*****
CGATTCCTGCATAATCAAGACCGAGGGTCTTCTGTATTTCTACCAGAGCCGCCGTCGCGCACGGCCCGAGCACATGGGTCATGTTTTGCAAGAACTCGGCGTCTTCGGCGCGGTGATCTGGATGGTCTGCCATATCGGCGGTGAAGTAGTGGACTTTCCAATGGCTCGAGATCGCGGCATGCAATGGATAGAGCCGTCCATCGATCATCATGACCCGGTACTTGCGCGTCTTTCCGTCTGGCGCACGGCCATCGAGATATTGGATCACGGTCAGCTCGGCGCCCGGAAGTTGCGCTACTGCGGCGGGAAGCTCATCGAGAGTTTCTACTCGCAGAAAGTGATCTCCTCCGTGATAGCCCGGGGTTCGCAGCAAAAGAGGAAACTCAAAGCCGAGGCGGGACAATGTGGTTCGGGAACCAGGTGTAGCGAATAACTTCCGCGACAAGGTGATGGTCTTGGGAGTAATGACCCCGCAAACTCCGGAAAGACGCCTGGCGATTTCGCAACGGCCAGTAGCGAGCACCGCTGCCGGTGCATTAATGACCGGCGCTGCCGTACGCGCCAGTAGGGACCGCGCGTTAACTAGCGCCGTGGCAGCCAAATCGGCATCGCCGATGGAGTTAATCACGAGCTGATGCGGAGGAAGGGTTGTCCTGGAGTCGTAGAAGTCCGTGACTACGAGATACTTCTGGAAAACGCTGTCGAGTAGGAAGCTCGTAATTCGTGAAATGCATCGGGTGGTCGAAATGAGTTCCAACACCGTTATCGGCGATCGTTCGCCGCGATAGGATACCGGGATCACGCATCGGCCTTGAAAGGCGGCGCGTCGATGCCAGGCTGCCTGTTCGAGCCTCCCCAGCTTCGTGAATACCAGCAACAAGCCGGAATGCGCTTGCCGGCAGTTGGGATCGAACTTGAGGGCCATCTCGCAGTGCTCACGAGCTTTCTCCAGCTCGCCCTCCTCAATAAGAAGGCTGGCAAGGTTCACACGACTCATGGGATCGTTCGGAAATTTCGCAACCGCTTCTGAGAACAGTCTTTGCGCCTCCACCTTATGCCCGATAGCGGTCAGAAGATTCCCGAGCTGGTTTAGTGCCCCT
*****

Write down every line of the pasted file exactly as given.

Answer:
CGATTCCTGCATAATCAAGACCGAGGGTCTTCTGTATTTCTACCAGAGCCGCCGTCGCGCACGGCCCGAGCACATGGGTCATGTTTTGCAAGAACTCGGCGTCTTCGGCGCGGTGATCTGGATGGTCTGCCATATCGGCGGTGAAGTAGTGGACTTTCCAATGGCTCGAGATCGCGGCATGCAATGGATAGAGCCGTCCATCGATCATCATGACCCGGTACTTGCGCGTCTTTCCGTCTGGCGCACGGCCATCGAGATATTGGATCACGGTCAGCTCGGCGCCCGGAAGTTGCGCTACTGCGGCGGGAAGCTCATCGAGAGTTTCTACTCGCAGAAAGTGATCTCCTCCGTGATAGCCCGGGGTTCGCAGCAAAAGAGGAAACTCAAAGCCGAGGCGGGACAATGTGGTTCGGGAACCAGGTGTAGCGAATAACTTCCGCGACAAGGTGATGGTCTTGGGAGTAATGACCCCGCAAACTCCGGAAAGACGCCTGGCGATTTCGCAACGGCCAGTAGCGAGCACCGCTGCCGGTGCATTAATGACCGGCGCTGCCGTACGCGCCAGTAGGGACCGCGCGTTAACTAGCGCCGTGGCAGCCAAATCGGCATCGCCGATGGAGTTAATCACGAGCTGATGCGGAGGAAGGGTTGTCCTGGAGTCGTAGAAGTCCGTGACTACGAGATACTTCTGGAAAACGCTGTCGAGTAGGAAGCTCGTAATTCGTGAAATGCATCGGGTGGTCGAAATGAGTTCCAACACCGTTATCGGCGATCGTTCGCCGCGATAGGATACCGGGATCACGCATCGGCCTTGAAAGGCGGCGCGTCGATGCCAGGCTGCCTGTTCGAGCCTCCCCAGCTTCGTGAATACCAGCAACAAGCCGGAATGCGCTTGCCGGCAGTTGGGATCGAACTTGAGGGCCATCTCGCAGTGCTCACGAGCTTTCTCCAGCTCGCCCTCCTCAATAAGAAGGCTGGCAAGGTTCACACGACTCATGGGATCGTTCGGAAATTTCGCAACCGCTTCTGAGAACAGTCTTTGCGCCTCCACCTTATGCCCGATAGCGGTCAGAAGATTCCCGAGCTGGTTTAGTGCCCCT